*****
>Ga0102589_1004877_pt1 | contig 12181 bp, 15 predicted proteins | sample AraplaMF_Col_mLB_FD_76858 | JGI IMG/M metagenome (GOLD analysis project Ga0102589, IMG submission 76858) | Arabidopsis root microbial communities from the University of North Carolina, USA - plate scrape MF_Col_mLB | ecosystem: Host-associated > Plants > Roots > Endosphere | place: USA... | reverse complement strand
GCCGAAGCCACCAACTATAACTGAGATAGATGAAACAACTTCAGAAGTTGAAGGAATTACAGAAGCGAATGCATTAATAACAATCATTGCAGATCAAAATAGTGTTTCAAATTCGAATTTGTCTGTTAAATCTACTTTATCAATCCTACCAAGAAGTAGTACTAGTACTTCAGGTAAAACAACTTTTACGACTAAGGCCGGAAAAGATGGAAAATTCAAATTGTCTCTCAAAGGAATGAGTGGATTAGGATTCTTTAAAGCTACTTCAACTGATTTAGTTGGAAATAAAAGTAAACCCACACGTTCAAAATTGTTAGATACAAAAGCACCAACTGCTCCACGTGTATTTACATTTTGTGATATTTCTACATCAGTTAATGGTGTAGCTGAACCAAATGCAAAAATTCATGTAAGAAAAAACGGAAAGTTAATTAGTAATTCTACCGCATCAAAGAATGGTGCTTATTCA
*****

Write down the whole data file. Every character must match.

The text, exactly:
>Ga0102589_1004877_pt1 | contig 12181 bp, 15 predicted proteins | sample AraplaMF_Col_mLB_FD_76858 | JGI IMG/M metagenome (GOLD analysis project Ga0102589, IMG submission 76858) | Arabidopsis root microbial communities from the University of North Carolina, USA - plate scrape MF_Col_mLB | ecosystem: Host-associated > Plants > Roots > Endosphere | place: USA... | reverse complement strand
GCCGAAGCCACCAACTATAACTGAGATAGATGAAACAACTTCAGAAGTTGAAGGAATTACAGAAGCGAATGCATTAATAACAATCATTGCAGATCAAAATAGTGTTTCAAATTCGAATTTGTCTGTTAAATCTACTTTATCAATCCTACCAAGAAGTAGTACTAGTACTTCAGGTAAAACAACTTTTACGACTAAGGCCGGAAAAGATGGAAAATTCAAATTGTCTCTCAAAGGAATGAGTGGATTAGGATTCTTTAAAGCTACTTCAACTGATTTAGTTGGAAATAAAAGTAAACCCACACGTTCAAAATTGTTAGATACAAAAGCACCAACTGCTCCACGTGTATTTACATTTTGTGATATTTCTACATCAGTTAATGGTGTAGCTGAACCAAATGCAAAAATTCATGTAAGAAAAAACGGAAAGTTAATTAGTAATTCTACCGCATCAAAGAATGGTGCTTATTCA